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About

Learn-2-Learn Game

Co-Designers: Shelley Rodrigo, Megan McKittrick, Matt Beale, Amy Adcock, Sarah Spangler, & Marquise Twitty
2011-2015

The Learn-2-Learn (L2L) Game is a gameful learning environment with basic student success strategies, self-efficacy activities, and write-to-learn prompts. We are developing a game architecture to motivate students and support materials to help faculty implement small L2L activities to courses that are already designed.

Student Participants

  • Marquise Twitty, Undergraduate Researcher, Game Narrative Scope and Structure Research and Design, Spring & Fall 2014, Spring 2015
  • Katelyn Kietlinski, Undergraduate Researcher, Secondary Scholarship as well as Usability and Formative Assessment study, Fall 2013-Spring 2014

Financial Support

  • Old Dominion University College of Arts and Letters, Social Science Research Center Fellow, Spring 2015
    Learning to Learn: There’s A Game for That
    Course reassign time during the Spring 2015 to continue preparing an National Science Foundation Cyberlearning grant proposal. The grant application is to develop a Learn-to-Learn gameful learning environment (L2L Game). Awardee, 3 credit hour course reassign time and $1000 for travel and project materials.
  • Old Dominion University, Improving Interdisciplinary Writing Action Project
    Learn-to-Learn (L2L) Game: Adding Learn-to-Write Modules for STEM Disciplines
    Faculty are charged with the responsibility of teaching course content while fostering effective writing skills that lead to academic, professional, and civic success. Games can cultivate a lowrisk setting that promotes experimentation, problem-solving strategies, and collaboration. To facilitate improved writing in the STEM disciplines, we are adding scaffolded writing activities to an existing digital gaming environment. The environment is customizable, allowing faculty to associate specific writing skills with relevant course projects all the while providing students with access to intrinsically motivating activities that integrate writing skills training with their written assignments. Principal Investigator, $19,850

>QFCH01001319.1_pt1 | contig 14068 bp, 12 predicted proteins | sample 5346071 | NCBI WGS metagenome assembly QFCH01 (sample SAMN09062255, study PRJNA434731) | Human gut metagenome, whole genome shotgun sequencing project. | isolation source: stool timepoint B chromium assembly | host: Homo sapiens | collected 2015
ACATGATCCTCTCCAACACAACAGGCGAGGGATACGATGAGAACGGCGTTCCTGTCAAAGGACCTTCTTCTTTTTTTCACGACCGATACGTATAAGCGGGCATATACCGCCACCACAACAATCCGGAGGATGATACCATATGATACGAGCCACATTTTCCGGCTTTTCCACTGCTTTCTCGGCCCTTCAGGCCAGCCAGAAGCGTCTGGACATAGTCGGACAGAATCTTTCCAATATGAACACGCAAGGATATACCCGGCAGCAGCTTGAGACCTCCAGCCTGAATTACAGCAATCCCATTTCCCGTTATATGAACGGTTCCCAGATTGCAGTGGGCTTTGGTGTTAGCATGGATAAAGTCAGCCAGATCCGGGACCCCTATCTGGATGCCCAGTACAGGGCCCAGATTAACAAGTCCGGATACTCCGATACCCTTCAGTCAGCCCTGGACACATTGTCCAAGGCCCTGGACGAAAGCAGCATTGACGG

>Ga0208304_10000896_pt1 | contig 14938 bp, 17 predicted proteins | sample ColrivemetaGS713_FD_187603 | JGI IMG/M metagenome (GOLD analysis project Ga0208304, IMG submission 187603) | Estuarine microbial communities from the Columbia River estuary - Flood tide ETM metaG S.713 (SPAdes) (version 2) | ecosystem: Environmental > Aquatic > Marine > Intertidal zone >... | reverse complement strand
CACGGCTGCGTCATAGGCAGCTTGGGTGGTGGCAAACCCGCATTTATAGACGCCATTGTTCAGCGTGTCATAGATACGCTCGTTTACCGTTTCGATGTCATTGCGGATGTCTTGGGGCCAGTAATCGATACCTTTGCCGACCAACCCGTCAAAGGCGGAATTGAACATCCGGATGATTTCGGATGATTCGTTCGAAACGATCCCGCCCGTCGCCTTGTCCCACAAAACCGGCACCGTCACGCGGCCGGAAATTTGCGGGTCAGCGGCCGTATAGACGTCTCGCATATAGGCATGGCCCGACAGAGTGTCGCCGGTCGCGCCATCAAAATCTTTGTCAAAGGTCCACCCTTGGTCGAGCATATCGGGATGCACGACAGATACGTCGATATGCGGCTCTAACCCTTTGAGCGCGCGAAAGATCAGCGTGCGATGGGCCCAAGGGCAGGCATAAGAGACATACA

• Old Dominion University Office of Research, Faculty Proposal Preparation (FP3) Award, Spring 2014
    Learning to Learn: There’s An App for That
    Course reassign time during the Spring 2014 to prepare an National Science Foundation Cyberlearning grant proposal. The grant application is to develop a Learn-to-Learn mobile learning environment (L2L App). Awardee, 3 credit hour course reassign time.
  • Old Dominion University Center for Learning and Technology, Faculty Innovator Grant, 2013-2014
    The Learning to Learn Game: Traditional Teaching Levels Up